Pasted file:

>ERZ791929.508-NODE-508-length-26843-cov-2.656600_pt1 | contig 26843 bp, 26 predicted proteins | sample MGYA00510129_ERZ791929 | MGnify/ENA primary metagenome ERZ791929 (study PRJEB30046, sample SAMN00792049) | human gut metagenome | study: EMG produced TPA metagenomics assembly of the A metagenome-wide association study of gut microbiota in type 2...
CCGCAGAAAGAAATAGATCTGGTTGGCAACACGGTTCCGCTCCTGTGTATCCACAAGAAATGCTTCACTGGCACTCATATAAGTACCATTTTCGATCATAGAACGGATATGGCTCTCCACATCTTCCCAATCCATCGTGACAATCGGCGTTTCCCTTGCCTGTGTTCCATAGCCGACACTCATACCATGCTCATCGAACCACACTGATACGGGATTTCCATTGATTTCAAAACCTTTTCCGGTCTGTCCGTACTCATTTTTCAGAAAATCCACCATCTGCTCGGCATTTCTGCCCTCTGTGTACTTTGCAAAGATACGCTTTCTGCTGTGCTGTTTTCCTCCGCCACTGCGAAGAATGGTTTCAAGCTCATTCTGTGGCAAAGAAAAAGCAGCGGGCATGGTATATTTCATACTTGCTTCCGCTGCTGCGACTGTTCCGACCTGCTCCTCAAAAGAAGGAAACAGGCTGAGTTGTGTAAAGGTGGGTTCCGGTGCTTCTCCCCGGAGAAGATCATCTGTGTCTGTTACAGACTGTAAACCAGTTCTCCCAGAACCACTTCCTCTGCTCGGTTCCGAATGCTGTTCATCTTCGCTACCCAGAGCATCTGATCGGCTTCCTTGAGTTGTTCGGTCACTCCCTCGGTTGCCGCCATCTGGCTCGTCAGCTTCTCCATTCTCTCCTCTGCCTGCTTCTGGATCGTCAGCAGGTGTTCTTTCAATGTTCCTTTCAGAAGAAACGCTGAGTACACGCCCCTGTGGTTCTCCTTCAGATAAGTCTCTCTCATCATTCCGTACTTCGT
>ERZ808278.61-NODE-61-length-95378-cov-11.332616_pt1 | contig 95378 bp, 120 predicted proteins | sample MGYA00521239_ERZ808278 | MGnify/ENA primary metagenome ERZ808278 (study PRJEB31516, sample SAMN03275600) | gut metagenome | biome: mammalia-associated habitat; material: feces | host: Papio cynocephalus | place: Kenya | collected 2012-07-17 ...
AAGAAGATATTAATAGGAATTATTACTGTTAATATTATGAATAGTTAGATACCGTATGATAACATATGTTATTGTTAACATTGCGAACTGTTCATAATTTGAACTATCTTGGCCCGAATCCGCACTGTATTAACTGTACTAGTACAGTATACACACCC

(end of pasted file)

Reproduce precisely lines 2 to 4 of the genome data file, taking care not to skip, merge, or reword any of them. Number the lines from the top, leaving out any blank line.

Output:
CCGCAGAAAGAAATAGATCTGGTTGGCAACACGGTTCCGCTCCTGTGTATCCACAAGAAATGCTTCACTGGCACTCATATAAGTACCATTTTCGATCATAGAACGGATATGGCTCTCCACATCTTCCCAATCCATCGTGACAATCGGCGTTTCCCTTGCCTGTGTTCCATAGCCGACACTCATACCATGCTCATCGAACCACACTGATACGGGATTTCCATTGATTTCAAAACCTTTTCCGGTCTGTCCGTACTCATTTTTCAGAAAATCCACCATCTGCTCGGCATTTCTGCCCTCTGTGTACTTTGCAAAGATACGCTTTCTGCTGTGCTGTTTTCCTCCGCCACTGCGAAGAATGGTTTCAAGCTCATTCTGTGGCAAAGAAAAAGCAGCGGGCATGGTATATTTCATACTTGCTTCCGCTGCTGCGACTGTTCCGACCTGCTCCTCAAAAGAAGGAAACAGGCTGAGTTGTGTAAAGGTGGGTTCCGGTGCTTCTCCCCGGAGAAGATCATCTGTGTCTGTTACAGACTGTAAACCAGTTCTCCCAGAACCACTTCCTCTGCTCGGTTCCGAATGCTGTTCATCTTCGCTACCCAGAGCATCTGATCGGCTTCCTTGAGTTGTTCGGTCACTCCCTCGGTTGCCGCCATCTGGCTCGTCAGCTTCTCCATTCTCTCCTCTGCCTGCTTCTGGATCGTCAGCAGGTGTTCTTTCAATGTTCCTTTCAGAAGAAACGCTGAGTACACGCCCCTGTGGTTCTCCTTCAGATAAGTCTCTCTCATCATTCCGTACTTCGT
>ERZ808278.61-NODE-61-length-95378-cov-11.332616_pt1 | contig 95378 bp, 120 predicted proteins | sample MGYA00521239_ERZ808278 | MGnify/ENA primary metagenome ERZ808278 (study PRJEB31516, sample SAMN03275600) | gut metagenome | biome: mammalia-associated habitat; material: feces | host: Papio cynocephalus | place: Kenya | collected 2012-07-17 ...
AAGAAGATATTAATAGGAATTATTACTGTTAATATTATGAATAGTTAGATACCGTATGATAACATATGTTATTGTTAACATTGCGAACTGTTCATAATTTGAACTATCTTGGCCCGAATCCGCACTGTATTAACTGTACTAGTACAGTATACACACCC